The regulatory groundwork and technical language required for these recommendations are already in place. Several state and model codes already have requirements that could easily be adopted or referenced by a procurement standard. For example, California’s Title 24 includes requirements for cool roofs, green roofs, and other heat-adaptive interventions for a variety of climate zones. Similarly, ASHRAE Standard 189.1, the International Energy Conservation Code, ASHRAE Standard 90.1, and the LEED voluntary program include prescriptive urban heat island mitigation or passive cooling requirements for U.S. climate zones. 

In November 2022, the Biden-Harris Administration proposed the Federal Supplier Climate Risks and Resilience Rule, which would require federal contractors receiving more than $7.5 million in annual contracts to publicly disclose their greenhouse gas emissions and climate-related financial risks and set science-based emissions reduction targets. Requiring heat resilience would further push markets toward adaptation.

Executive Order 14057 on catalyzing American clean energy industries and jobs through federal sustainability and the accompanying Federal Sustainability Plan would, in part, create a mandate and mechanism to update federal policies for sustainability, climate action, and resilience. The order includes “buy clean” provisions for low-carbon materials, with a goal of net-zero procurement by 2050, and a Net-Zero Emissions Procurement Federal Working Group and Buy Clean Task Force that is required to report semiannually on progress toward clean procurement. As heat-resilience interventions like cool surfaces can drive down energy consumption, they are aligned with net-zero priorities.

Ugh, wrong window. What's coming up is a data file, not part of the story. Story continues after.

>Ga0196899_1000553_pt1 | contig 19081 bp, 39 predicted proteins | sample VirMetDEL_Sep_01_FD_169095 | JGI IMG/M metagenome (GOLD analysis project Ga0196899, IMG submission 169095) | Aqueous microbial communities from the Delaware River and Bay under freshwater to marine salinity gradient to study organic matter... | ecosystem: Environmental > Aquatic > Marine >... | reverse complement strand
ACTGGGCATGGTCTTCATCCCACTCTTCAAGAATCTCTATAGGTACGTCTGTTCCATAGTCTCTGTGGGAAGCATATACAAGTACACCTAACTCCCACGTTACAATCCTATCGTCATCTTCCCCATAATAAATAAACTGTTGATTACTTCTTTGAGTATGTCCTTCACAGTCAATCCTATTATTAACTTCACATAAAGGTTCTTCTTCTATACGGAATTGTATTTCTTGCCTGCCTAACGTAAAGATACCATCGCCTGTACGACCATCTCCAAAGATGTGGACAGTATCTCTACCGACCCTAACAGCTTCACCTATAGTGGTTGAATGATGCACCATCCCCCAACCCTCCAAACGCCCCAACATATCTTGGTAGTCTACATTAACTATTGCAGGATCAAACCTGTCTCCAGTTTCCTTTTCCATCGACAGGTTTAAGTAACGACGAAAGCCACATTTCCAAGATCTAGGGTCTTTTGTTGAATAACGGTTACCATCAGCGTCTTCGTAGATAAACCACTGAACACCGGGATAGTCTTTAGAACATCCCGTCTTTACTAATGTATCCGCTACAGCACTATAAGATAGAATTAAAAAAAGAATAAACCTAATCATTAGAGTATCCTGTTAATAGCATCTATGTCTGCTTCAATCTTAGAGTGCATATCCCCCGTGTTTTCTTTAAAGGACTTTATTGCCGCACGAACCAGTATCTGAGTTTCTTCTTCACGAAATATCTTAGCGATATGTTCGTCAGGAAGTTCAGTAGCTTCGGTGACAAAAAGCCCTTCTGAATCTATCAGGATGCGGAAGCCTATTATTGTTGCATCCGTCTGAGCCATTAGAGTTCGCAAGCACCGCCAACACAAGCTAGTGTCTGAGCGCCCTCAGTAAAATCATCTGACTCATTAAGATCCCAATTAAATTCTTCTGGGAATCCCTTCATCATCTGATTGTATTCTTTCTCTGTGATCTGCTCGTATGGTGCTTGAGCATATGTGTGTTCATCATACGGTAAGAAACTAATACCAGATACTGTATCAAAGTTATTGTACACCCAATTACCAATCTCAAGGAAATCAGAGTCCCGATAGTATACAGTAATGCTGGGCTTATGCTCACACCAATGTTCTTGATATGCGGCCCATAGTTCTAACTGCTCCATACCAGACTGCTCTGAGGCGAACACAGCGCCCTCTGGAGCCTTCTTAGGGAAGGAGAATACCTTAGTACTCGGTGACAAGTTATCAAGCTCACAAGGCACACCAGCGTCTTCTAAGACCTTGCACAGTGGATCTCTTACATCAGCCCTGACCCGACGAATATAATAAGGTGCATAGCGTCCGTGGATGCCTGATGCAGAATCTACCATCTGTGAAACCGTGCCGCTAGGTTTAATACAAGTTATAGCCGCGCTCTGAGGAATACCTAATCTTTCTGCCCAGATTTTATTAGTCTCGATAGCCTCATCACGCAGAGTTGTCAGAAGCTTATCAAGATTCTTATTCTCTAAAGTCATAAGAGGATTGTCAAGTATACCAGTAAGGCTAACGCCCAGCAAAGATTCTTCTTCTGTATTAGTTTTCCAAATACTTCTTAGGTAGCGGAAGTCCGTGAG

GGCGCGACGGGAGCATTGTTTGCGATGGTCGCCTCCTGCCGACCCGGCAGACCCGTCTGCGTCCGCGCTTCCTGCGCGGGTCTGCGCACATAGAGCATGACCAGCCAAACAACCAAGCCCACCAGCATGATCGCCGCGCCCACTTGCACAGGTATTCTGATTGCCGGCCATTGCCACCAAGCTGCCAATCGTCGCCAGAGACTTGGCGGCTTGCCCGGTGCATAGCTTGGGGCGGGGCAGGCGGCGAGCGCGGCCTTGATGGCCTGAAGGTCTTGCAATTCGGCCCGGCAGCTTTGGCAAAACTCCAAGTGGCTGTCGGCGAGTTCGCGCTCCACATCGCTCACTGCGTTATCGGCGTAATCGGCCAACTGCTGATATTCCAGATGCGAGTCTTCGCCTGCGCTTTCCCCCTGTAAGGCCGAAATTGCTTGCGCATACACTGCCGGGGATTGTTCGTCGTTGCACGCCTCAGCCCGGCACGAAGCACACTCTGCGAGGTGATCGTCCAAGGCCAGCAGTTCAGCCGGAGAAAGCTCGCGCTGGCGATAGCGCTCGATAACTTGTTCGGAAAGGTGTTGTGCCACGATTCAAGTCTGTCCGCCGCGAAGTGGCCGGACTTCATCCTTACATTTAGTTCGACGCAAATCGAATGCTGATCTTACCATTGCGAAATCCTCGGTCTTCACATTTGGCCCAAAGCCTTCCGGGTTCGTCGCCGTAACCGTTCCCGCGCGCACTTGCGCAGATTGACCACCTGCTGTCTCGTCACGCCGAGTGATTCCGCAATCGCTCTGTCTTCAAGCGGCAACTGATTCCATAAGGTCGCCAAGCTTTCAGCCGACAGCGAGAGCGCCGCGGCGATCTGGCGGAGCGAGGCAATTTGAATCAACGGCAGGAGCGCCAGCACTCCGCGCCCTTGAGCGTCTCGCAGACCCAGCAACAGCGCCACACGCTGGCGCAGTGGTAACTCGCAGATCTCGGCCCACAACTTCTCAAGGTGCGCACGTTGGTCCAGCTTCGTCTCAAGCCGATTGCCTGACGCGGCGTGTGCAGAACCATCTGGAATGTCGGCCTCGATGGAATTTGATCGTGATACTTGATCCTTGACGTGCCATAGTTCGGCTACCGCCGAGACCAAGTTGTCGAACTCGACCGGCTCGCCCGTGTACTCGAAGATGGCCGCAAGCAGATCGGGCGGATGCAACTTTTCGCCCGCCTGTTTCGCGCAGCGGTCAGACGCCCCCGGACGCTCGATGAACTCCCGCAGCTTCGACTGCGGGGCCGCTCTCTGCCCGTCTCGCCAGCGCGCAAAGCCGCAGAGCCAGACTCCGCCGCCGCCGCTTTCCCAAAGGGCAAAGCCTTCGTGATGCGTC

Plan of Action

A number of existing policy pathways and fora could be leveraged to develop, standardize, and include heat-resilience standards in procurement. To start, the GSA could amend its Facilities Standards for the Public Building Service (P100) for public facilities and infrastructure projects to incorporate heat resilience by adopting ASHRAE 189.1 and resilient cooling practices articulated in the International Energy Agency’s Annex 80. Supportive engagement with the Net-Zero Emissions Procurement Federal Working Group would leverage internal reporting requirements to advance heat adaptation. Further, the Environmental Protection Agency (EPA) could incorporate ASHRAE 189.1 performance requirements for highly solar-reflective and vegetated materials into Energy Star, allowing those products to be included in Green Procurement Compilation

To ensure heat-resilient supplies and services, the Federal Acquisition Register (FAR) could be updated to include disclosures on how those products and services improve or reduce resilience to heat. Relevant disclosures include, but are not limited to, extreme heat’s risk to: service provision, such as unsafe working conditions; 2) supply chains and key commodity provisions; and 3) infrastructure operations, such as adequate cooling of data center facilities. The FAR already recognizes the risk of climate change in its proposed implementation of section 5(b)(i) of Executive Order 14030, Climate-Related Financial Risk, to require major federal suppliers to publicly disclose greenhouse gas emissions and climate-related financial risk and to set science-based reduction targets. GSA could also increase the use of life-cycle cost assessments over the lowest first-cost procurement to recognize the broader economic and societal benefits gained from investments in sustainable and resilient products and services.